A postcard from Munich

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I am having a mildly surreal summer holiday. With venues largely chosen by my sons it feels a bit like a GCSE history tour.

We've been to Ypres and Paschendale. And we stood in awed silence in the Tyne Cot war cemetery and then turned and looked down the peaceful hill where so many buried there would have died. And we reflected hard upon it.

And then we drove to Munich. So we discussed the Beer Hall Putsch and had a supper of fantastic Bavarian sausages and sauerkraut in a place just off the Marienplatz, which seemed especially poignant. Whilst doing so we discussed social stress, the desire for change, the legitimate ways to achieve it, the risk of parliamentary failure and the need to speak out.

We did seek to put this in modern contexts, so Turkey, Poland, Hungary, the US and (yes) the UK were all discussed. I suspect I could and should have gone further afield but we did not need to do so to explore the themes they are as much interested in as I am.

Then we went to the Alps. The theme? Statehood, the Anschluss and national identity, something we also discussed whilst dipping into Luxembourg en route.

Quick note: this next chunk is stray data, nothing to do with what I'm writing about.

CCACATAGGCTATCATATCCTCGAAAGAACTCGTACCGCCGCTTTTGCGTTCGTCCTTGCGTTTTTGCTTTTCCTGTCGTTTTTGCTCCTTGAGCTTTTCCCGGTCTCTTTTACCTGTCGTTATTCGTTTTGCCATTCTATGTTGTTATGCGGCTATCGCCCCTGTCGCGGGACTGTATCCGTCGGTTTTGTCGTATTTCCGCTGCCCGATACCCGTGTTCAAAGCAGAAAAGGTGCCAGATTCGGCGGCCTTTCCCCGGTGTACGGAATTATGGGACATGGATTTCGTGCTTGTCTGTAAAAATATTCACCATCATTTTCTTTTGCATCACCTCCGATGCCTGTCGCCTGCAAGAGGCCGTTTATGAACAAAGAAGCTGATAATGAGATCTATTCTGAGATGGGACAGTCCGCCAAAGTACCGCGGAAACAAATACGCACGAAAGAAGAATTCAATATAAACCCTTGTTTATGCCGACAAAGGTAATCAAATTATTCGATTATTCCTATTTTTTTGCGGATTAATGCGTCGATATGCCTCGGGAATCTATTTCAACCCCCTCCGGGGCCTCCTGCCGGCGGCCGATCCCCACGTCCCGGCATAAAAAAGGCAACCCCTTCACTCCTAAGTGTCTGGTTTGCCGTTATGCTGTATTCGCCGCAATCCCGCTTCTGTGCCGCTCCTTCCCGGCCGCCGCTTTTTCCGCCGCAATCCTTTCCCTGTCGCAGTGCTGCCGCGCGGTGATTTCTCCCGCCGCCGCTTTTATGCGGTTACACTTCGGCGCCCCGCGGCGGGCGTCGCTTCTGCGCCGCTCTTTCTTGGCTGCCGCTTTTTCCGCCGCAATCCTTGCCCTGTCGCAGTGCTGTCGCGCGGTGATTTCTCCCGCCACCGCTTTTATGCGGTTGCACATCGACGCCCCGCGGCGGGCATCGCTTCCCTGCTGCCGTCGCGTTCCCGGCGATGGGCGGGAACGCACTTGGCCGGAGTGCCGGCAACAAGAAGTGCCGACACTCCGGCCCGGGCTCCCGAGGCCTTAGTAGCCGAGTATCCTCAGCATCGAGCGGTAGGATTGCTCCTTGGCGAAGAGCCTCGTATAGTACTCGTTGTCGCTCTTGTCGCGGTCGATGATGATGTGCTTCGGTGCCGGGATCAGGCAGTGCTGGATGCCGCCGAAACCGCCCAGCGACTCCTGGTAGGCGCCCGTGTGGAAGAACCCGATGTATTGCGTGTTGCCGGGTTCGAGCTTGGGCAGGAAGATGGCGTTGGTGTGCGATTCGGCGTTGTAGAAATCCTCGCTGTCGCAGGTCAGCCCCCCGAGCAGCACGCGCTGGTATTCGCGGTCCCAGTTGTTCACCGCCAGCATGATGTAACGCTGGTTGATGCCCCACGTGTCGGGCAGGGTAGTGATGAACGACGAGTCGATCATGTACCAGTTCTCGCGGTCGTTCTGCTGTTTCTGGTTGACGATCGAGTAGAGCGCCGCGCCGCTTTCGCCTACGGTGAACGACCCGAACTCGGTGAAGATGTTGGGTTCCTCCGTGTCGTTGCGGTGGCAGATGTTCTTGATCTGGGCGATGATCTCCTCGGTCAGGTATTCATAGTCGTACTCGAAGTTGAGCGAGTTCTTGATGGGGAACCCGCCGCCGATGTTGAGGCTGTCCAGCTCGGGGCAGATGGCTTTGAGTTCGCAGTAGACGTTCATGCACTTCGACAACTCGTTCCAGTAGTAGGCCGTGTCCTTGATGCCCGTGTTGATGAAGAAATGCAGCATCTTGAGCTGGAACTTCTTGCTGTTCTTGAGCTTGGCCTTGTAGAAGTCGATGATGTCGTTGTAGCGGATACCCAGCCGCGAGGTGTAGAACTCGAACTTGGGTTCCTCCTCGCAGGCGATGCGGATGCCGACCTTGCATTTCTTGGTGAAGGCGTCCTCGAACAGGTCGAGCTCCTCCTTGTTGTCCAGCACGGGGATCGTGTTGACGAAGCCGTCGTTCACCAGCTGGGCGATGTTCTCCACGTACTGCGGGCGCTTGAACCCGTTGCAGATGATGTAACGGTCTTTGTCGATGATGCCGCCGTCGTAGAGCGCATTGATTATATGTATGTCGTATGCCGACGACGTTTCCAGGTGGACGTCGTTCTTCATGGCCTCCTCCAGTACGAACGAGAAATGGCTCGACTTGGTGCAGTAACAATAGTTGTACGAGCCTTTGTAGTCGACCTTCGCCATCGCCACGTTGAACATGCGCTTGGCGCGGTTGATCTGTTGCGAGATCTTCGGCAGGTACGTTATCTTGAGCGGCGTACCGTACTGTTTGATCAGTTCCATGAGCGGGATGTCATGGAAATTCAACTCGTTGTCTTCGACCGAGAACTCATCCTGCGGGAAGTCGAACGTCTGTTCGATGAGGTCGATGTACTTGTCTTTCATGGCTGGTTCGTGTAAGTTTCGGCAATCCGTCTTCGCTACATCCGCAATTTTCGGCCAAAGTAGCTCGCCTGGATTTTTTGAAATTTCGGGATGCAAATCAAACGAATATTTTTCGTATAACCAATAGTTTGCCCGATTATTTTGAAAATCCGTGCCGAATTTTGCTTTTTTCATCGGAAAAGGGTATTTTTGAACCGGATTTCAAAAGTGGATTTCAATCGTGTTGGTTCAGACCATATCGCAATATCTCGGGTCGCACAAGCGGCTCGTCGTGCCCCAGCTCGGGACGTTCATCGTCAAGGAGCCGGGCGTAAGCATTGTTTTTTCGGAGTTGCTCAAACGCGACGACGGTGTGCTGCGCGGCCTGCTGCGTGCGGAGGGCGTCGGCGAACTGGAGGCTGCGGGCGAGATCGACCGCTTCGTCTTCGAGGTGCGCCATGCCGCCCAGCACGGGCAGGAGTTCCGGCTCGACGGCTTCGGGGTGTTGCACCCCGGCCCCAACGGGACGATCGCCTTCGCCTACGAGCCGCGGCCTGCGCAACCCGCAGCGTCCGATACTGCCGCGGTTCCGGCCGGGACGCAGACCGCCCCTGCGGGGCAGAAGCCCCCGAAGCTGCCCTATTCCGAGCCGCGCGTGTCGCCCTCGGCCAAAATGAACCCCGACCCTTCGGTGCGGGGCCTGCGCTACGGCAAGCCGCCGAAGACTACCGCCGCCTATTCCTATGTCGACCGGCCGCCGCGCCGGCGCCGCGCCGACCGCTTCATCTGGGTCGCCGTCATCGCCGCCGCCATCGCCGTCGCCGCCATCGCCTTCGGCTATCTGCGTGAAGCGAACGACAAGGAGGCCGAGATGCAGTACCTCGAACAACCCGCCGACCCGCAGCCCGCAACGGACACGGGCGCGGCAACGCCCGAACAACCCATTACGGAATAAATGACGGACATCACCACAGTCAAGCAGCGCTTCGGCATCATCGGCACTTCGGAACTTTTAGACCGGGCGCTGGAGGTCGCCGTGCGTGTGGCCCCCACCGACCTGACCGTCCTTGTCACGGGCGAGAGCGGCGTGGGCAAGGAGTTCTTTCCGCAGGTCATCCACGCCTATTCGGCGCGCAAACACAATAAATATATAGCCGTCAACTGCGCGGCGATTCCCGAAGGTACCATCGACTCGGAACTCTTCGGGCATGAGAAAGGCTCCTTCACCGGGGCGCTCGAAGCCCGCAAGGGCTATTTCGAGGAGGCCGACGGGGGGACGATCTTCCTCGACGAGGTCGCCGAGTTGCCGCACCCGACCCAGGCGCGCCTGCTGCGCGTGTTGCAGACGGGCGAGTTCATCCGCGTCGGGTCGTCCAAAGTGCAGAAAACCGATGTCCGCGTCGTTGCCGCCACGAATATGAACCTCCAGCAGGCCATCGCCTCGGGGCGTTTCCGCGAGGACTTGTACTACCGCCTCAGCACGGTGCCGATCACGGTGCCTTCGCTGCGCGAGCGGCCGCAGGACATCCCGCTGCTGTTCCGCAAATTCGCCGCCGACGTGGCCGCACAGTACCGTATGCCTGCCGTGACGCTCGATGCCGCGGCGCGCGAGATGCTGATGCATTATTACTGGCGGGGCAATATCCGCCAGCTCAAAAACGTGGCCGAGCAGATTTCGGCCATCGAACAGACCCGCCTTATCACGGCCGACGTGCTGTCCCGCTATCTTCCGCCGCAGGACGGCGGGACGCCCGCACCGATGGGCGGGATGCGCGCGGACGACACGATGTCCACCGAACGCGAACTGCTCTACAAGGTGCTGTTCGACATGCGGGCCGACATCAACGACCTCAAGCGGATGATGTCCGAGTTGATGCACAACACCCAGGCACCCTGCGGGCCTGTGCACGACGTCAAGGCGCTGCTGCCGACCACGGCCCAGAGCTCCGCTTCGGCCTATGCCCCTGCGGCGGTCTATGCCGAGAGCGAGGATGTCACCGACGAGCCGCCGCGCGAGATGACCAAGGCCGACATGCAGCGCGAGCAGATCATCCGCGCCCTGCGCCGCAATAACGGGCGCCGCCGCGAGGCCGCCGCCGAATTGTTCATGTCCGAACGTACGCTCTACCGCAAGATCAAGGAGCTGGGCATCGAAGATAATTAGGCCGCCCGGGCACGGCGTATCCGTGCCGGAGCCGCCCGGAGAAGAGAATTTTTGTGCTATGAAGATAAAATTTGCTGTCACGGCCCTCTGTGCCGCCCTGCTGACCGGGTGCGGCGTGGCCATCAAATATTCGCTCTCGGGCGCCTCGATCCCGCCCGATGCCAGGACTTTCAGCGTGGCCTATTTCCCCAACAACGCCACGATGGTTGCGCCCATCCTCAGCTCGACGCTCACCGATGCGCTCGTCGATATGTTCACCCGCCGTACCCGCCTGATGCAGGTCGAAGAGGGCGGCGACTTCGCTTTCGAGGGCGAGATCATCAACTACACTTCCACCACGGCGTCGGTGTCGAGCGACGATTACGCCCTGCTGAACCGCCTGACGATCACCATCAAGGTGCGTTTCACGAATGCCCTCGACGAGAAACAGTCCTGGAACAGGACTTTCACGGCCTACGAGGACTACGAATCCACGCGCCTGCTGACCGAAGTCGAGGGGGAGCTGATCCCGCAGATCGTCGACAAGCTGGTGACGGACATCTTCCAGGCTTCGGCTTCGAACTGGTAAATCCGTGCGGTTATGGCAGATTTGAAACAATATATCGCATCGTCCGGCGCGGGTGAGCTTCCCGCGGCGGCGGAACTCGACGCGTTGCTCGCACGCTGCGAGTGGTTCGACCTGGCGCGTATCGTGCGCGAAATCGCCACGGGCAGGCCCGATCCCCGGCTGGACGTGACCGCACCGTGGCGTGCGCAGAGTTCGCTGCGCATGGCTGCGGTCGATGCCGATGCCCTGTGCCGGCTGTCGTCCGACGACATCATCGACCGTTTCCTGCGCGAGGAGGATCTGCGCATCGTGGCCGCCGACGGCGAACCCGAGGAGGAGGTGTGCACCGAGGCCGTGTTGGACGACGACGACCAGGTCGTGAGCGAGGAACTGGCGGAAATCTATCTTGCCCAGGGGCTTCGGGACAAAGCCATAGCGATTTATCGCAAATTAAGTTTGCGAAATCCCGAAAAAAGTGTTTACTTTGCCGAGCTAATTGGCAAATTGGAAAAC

A visit to Dachau was hard. My sons realised that some of the people who went there were a bit like their father. The right to think was discussed. I introduced them to the ideas of Viktor Frankl.

On the way back to where we are staying my elder son asked if Hitler was a capitalist. So we talked about fascism as the corporate state.

Then because it rained yesterday we went to the BMW Museum and looked at how they addressed the issue of WWII (as well as bikes, which both are into, unfortunately). We were all surprised that even in English translation the term Nazi was not used by BMW: NSDAP was. It was correct, but we discussed if it was true. And we reflected on the fact that in 1945 half the company's work force were slaves but the focus of the whole exhibition was how the company valued its employees. So we discussed the ability of people to adapt to prevailing norms.

And today? It was the Neuschwanstein Castle of, as far as my sons are aware, Chitty Chitty Bang Bang fame. But then I explained what the child catcher was all about, and my youngest son thinks I have stolen a little part of his childhood. But it also gave the chance to talk about folly, conspicuous consumption, Thorsten Veblen and so much more.

Through all this other issues arise. Like the threats they perceive in the world in which they live, from Donald Trump onwards.

And I should add, we've had quite a lot of laughs too. I like these guys.

NB: This was published with both son's consent